Le Cercle rouge Screen 5 articles

Le Cercle rouge


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  • Come for the crime, stay for the colour palette. Impressively controlled (and great to look at) as a visual achievement, every single hue expressing tamped-down elegiac melancholy - not a primary colour in the bunch, probably - and the early scenes are magnificent, but it's increasingly clear that the plotting is inadequate.

  • Watching Le Cercle Rouge, you feel an excitement at Melville's mastery of form, at the sense of someone working at the height of his powers. It is, for Melville, what Femme Fatale was for Brian De Palma: a grand, summing-up movie, in which the writer-director consumes all the bits and pieces of his earlier crime yarns and reassembles them into a crackerjack über-caper that, at 140 minutes, is at once the longest film in the Melville canon and the lightest on its feet.

  • It is a wholly cinematic work, in that characterization results of fetishized, highly choreographed movement. LE CERCLE ROUGE climaxes with a 25-minute, dialogue-free robbery scene where every action carries extreme consequence—a bold attempt on Melville's part to "outdo" a similar sequence from Jules Dassin's RIFIFI. But where Dassin's achievement stands out from the film around it, Melville's seems the culmination of a very personal style.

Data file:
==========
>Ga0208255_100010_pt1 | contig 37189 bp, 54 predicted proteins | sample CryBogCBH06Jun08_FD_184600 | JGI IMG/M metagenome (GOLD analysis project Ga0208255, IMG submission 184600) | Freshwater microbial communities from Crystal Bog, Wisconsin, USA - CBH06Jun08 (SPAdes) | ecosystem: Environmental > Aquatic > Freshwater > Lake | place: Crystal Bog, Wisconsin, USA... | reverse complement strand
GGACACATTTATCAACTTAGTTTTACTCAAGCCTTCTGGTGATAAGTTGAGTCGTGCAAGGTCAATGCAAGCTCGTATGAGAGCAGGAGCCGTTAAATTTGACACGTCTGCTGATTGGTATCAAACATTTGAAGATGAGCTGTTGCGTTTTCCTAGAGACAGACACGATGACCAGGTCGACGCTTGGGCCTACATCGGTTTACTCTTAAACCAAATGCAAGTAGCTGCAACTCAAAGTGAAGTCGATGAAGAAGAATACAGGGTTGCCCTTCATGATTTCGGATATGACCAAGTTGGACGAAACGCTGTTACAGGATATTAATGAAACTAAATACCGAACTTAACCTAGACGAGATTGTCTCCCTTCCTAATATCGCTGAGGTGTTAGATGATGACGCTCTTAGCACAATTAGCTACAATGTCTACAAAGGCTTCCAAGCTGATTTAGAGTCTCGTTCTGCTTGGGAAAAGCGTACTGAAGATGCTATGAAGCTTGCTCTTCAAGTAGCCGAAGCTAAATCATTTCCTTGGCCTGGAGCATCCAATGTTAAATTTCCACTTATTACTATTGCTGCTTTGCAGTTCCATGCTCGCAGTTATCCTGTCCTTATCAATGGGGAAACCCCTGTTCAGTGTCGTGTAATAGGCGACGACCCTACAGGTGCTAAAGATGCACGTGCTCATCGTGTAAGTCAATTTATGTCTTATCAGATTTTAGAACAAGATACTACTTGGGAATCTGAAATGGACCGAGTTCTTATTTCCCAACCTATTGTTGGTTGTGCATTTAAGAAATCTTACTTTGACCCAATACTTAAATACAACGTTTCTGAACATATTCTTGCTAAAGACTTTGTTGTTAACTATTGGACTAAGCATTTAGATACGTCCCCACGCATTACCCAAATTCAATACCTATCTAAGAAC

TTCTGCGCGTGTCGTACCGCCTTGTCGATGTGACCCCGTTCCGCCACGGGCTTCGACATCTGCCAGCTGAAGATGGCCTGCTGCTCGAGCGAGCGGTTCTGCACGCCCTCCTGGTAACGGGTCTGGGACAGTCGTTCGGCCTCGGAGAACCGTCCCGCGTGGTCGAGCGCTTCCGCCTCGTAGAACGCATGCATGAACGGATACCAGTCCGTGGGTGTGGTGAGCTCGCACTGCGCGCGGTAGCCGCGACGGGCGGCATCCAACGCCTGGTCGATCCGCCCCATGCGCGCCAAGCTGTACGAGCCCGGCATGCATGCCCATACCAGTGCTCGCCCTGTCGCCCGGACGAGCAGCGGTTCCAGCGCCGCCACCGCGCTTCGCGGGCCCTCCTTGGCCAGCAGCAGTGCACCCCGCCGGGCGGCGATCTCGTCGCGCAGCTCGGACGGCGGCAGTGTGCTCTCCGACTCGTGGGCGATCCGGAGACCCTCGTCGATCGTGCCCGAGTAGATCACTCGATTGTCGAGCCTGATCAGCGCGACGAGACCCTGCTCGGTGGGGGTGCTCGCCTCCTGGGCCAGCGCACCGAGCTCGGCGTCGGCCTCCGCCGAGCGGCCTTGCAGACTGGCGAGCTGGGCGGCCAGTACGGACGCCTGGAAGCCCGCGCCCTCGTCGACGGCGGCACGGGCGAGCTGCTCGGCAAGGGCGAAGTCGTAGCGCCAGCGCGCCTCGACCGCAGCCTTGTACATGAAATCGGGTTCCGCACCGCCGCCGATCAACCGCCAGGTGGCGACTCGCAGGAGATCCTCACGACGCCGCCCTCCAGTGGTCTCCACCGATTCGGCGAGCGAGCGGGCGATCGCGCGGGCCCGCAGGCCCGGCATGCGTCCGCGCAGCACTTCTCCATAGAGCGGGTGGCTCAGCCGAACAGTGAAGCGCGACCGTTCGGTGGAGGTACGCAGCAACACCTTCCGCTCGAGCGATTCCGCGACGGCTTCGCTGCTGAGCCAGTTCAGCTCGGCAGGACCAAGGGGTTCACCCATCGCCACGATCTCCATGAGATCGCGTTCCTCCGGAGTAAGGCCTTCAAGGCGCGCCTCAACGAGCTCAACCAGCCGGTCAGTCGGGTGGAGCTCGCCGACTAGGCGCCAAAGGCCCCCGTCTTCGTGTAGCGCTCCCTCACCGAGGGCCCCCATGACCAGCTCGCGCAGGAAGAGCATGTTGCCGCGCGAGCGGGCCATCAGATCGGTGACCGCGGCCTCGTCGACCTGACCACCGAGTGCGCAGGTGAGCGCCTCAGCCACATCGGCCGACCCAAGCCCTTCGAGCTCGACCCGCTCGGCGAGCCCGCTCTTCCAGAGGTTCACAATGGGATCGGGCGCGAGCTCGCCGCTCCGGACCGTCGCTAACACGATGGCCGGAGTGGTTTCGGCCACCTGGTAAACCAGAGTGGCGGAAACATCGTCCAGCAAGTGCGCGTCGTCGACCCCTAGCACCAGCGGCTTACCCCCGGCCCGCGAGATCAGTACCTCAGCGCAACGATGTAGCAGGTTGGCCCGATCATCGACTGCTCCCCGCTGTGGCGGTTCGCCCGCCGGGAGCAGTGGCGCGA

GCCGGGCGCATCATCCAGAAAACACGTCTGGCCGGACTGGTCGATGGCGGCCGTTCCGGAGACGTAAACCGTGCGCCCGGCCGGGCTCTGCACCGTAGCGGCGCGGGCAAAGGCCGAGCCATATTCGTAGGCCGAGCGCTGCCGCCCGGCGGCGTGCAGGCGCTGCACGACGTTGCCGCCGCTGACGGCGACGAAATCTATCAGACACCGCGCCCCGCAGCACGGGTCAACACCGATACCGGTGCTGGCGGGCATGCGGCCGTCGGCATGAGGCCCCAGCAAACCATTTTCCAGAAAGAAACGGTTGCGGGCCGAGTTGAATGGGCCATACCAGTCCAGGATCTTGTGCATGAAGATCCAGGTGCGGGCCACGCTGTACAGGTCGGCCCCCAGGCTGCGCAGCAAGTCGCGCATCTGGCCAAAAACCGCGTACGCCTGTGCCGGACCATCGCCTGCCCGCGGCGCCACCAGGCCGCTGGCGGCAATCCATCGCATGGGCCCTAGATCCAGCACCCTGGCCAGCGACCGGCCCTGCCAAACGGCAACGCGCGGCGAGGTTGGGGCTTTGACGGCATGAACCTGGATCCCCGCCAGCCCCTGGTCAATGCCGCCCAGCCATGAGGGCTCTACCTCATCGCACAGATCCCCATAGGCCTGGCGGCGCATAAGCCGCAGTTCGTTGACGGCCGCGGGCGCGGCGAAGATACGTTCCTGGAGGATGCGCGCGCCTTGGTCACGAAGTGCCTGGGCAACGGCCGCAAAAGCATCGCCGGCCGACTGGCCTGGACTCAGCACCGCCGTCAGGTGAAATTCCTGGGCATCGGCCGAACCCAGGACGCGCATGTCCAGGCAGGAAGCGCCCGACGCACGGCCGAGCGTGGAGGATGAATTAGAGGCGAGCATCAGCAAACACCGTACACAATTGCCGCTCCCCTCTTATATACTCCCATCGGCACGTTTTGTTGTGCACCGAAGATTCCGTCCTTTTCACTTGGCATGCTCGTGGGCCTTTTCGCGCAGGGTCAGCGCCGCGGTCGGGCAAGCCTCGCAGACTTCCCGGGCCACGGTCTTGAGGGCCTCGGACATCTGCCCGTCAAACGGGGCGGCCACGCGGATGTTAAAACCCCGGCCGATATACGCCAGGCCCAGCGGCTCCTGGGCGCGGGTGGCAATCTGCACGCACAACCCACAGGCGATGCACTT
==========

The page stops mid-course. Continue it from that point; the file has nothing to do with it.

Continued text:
• The metaphysical impulses already evident in Le samouraï burst into blossom in Le cercle rouge (1970), an existentialist noir painted with the cold hues of grey, blue and green where the only warm touch is the red of blood, of death. Dialogues are reduced to a minimum as Melville displays his iconographic mastery throughout having condensed noir into an immanent palette where images are more expressive words.

  • The apocalypse, when it comes, will not be in a ball of fire, the rising of the seas, or locusts descending. It will be three people, who did everything right, pierced by a thousand bullets like St. Sebastian’s arrows. Le Cercle Rouge is the closest Jean-Pierre Melville got to his ideal, a mix of Jacques Becker’s Le Trou and Bresson’s Pickpocket, a blue-gray nocturnal reconnoitering of the flimsy chains keeping men in their place.

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